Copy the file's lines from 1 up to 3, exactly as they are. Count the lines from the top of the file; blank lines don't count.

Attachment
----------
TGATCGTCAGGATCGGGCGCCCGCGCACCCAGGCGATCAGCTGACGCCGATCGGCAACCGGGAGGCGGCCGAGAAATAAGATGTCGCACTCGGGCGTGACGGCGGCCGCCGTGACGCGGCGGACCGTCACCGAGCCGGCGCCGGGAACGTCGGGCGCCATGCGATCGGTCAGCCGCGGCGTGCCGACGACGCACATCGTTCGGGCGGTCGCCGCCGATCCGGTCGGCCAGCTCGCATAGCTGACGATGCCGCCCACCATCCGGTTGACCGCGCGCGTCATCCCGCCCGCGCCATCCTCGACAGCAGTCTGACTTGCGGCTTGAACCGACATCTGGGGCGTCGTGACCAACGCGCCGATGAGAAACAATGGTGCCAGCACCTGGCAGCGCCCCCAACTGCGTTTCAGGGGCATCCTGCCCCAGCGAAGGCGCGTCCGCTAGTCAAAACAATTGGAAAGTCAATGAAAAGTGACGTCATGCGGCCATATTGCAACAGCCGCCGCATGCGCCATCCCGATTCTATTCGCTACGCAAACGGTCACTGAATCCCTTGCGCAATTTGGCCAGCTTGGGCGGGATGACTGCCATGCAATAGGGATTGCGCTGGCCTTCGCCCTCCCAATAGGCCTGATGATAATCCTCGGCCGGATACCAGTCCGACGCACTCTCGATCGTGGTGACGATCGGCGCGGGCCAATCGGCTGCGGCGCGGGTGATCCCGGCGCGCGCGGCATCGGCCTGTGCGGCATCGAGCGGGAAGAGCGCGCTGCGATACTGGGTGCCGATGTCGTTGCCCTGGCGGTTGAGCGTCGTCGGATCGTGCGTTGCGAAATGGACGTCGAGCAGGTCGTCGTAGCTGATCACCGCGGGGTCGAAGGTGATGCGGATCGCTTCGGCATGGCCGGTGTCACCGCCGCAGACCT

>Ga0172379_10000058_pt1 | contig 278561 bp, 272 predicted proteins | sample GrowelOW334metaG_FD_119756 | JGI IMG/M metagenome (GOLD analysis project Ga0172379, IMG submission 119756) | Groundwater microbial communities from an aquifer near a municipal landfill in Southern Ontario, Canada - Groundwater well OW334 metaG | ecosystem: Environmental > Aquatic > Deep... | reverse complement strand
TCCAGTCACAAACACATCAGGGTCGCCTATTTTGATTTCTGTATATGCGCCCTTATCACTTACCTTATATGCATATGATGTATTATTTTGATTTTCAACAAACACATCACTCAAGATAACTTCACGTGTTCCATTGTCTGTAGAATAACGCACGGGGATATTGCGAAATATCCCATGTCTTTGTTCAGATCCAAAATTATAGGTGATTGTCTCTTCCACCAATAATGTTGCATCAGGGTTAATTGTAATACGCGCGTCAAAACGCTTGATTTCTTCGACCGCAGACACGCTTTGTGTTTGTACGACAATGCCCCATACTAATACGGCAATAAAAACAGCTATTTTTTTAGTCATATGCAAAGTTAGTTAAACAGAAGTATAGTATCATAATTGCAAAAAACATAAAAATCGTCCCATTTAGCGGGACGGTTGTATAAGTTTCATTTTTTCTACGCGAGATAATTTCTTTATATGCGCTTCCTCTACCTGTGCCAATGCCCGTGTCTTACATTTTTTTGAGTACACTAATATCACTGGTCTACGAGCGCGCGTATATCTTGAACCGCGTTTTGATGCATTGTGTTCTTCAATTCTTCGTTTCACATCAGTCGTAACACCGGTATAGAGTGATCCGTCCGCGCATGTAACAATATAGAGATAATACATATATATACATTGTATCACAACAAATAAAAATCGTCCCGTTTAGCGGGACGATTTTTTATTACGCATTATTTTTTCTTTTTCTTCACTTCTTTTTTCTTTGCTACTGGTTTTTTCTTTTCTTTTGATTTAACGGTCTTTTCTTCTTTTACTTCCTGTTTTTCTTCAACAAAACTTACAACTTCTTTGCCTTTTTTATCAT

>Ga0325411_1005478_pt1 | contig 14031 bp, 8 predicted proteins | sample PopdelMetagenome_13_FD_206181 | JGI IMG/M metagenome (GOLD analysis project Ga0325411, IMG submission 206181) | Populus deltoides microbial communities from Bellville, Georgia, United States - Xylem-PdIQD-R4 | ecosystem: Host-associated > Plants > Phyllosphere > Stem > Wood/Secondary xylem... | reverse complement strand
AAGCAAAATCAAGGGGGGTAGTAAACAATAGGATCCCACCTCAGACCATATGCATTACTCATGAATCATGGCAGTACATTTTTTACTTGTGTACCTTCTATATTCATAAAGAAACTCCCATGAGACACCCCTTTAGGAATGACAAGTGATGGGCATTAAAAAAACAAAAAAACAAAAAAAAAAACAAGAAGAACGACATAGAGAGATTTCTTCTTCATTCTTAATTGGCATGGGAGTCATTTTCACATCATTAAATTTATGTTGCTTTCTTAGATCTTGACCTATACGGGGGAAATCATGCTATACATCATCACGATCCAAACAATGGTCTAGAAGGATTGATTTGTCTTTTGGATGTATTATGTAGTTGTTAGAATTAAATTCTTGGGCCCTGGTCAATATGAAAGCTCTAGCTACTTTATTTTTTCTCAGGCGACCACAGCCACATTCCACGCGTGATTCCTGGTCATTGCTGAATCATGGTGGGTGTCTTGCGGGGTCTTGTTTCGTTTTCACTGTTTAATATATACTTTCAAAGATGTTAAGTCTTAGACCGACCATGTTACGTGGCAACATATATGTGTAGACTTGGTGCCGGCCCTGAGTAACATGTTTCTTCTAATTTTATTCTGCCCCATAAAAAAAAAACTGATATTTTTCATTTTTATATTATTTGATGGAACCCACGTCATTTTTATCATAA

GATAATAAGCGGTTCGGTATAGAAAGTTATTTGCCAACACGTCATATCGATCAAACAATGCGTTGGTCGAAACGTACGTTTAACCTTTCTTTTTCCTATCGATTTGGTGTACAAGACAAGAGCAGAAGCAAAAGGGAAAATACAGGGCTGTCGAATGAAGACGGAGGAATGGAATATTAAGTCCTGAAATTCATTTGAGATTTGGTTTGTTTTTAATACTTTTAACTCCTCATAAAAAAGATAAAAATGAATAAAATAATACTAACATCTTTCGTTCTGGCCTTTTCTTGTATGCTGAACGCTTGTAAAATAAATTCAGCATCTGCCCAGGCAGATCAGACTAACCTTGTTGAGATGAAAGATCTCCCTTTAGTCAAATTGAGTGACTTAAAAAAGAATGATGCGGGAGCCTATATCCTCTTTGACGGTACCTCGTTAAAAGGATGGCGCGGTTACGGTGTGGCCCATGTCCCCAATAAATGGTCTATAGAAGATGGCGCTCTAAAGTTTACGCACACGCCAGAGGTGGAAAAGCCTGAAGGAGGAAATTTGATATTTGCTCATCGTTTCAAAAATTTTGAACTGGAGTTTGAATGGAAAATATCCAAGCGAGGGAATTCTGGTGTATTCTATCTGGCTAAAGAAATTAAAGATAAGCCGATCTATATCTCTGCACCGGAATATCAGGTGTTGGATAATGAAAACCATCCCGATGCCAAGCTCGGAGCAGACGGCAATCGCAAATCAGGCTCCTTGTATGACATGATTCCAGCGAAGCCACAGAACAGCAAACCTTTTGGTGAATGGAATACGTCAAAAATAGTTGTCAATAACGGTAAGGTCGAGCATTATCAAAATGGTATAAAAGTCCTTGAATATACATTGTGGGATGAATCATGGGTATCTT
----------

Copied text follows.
TGATCGTCAGGATCGGGCGCCCGCGCACCCAGGCGATCAGCTGACGCCGATCGGCAACCGGGAGGCGGCCGAGAAATAAGATGTCGCACTCGGGCGTGACGGCGGCCGCCGTGACGCGGCGGACCGTCACCGAGCCGGCGCCGGGAACGTCGGGCGCCATGCGATCGGTCAGCCGCGGCGTGCCGACGACGCACATCGTTCGGGCGGTCGCCGCCGATCCGGTCGGCCAGCTCGCATAGCTGACGATGCCGCCCACCATCCGGTTGACCGCGCGCGTCATCCCGCCCGCGCCATCCTCGACAGCAGTCTGACTTGCGGCTTGAACCGACATCTGGGGCGTCGTGACCAACGCGCCGATGAGAAACAATGGTGCCAGCACCTGGCAGCGCCCCCAACTGCGTTTCAGGGGCATCCTGCCCCAGCGAAGGCGCGTCCGCTAGTCAAAACAATTGGAAAGTCAATGAAAAGTGACGTCATGCGGCCATATTGCAACAGCCGCCGCATGCGCCATCCCGATTCTATTCGCTACGCAAACGGTCACTGAATCCCTTGCGCAATTTGGCCAGCTTGGGCGGGATGACTGCCATGCAATAGGGATTGCGCTGGCCTTCGCCCTCCCAATAGGCCTGATGATAATCCTCGGCCGGATACCAGTCCGACGCACTCTCGATCGTGGTGACGATCGGCGCGGGCCAATCGGCTGCGGCGCGGGTGATCCCGGCGCGCGCGGCATCGGCCTGTGCGGCATCGAGCGGGAAGAGCGCGCTGCGATACTGGGTGCCGATGTCGTTGCCCTGGCGGTTGAGCGTCGTCGGATCGTGCGTTGCGAAATGGACGTCGAGCAGGTCGTCGTAGCTGATCACCGCGGGGTCGAAGGTGATGCGGATCGCTTCGGCATGGCCGGTGTCACCGCCGCAGACCT

>Ga0172379_10000058_pt1 | contig 278561 bp, 272 predicted proteins | sample GrowelOW334metaG_FD_119756 | JGI IMG/M metagenome (GOLD analysis project Ga0172379, IMG submission 119756) | Groundwater microbial communities from an aquifer near a municipal landfill in Southern Ontario, Canada - Groundwater well OW334 metaG | ecosystem: Environmental > Aquatic > Deep... | reverse complement strand
TCCAGTCACAAACACATCAGGGTCGCCTATTTTGATTTCTGTATATGCGCCCTTATCACTTACCTTATATGCATATGATGTATTATTTTGATTTTCAACAAACACATCACTCAAGATAACTTCACGTGTTCCATTGTCTGTAGAATAACGCACGGGGATATTGCGAAATATCCCATGTCTTTGTTCAGATCCAAAATTATAGGTGATTGTCTCTTCCACCAATAATGTTGCATCAGGGTTAATTGTAATACGCGCGTCAAAACGCTTGATTTCTTCGACCGCAGACACGCTTTGTGTTTGTACGACAATGCCCCATACTAATACGGCAATAAAAACAGCTATTTTTTTAGTCATATGCAAAGTTAGTTAAACAGAAGTATAGTATCATAATTGCAAAAAACATAAAAATCGTCCCATTTAGCGGGACGGTTGTATAAGTTTCATTTTTTCTACGCGAGATAATTTCTTTATATGCGCTTCCTCTACCTGTGCCAATGCCCGTGTCTTACATTTTTTTGAGTACACTAATATCACTGGTCTACGAGCGCGCGTATATCTTGAACCGCGTTTTGATGCATTGTGTTCTTCAATTCTTCGTTTCACATCAGTCGTAACACCGGTATAGAGTGATCCGTCCGCGCATGTAACAATATAGAGATAATACATATATATACATTGTATCACAACAAATAAAAATCGTCCCGTTTAGCGGGACGATTTTTTATTACGCATTATTTTTTCTTTTTCTTCACTTCTTTTTTCTTTGCTACTGGTTTTTTCTTTTCTTTTGATTTAACGGTCTTTTCTTCTTTTACTTCCTGTTTTTCTTCAACAAAACTTACAACTTCTTTGCCTTTTTTATCAT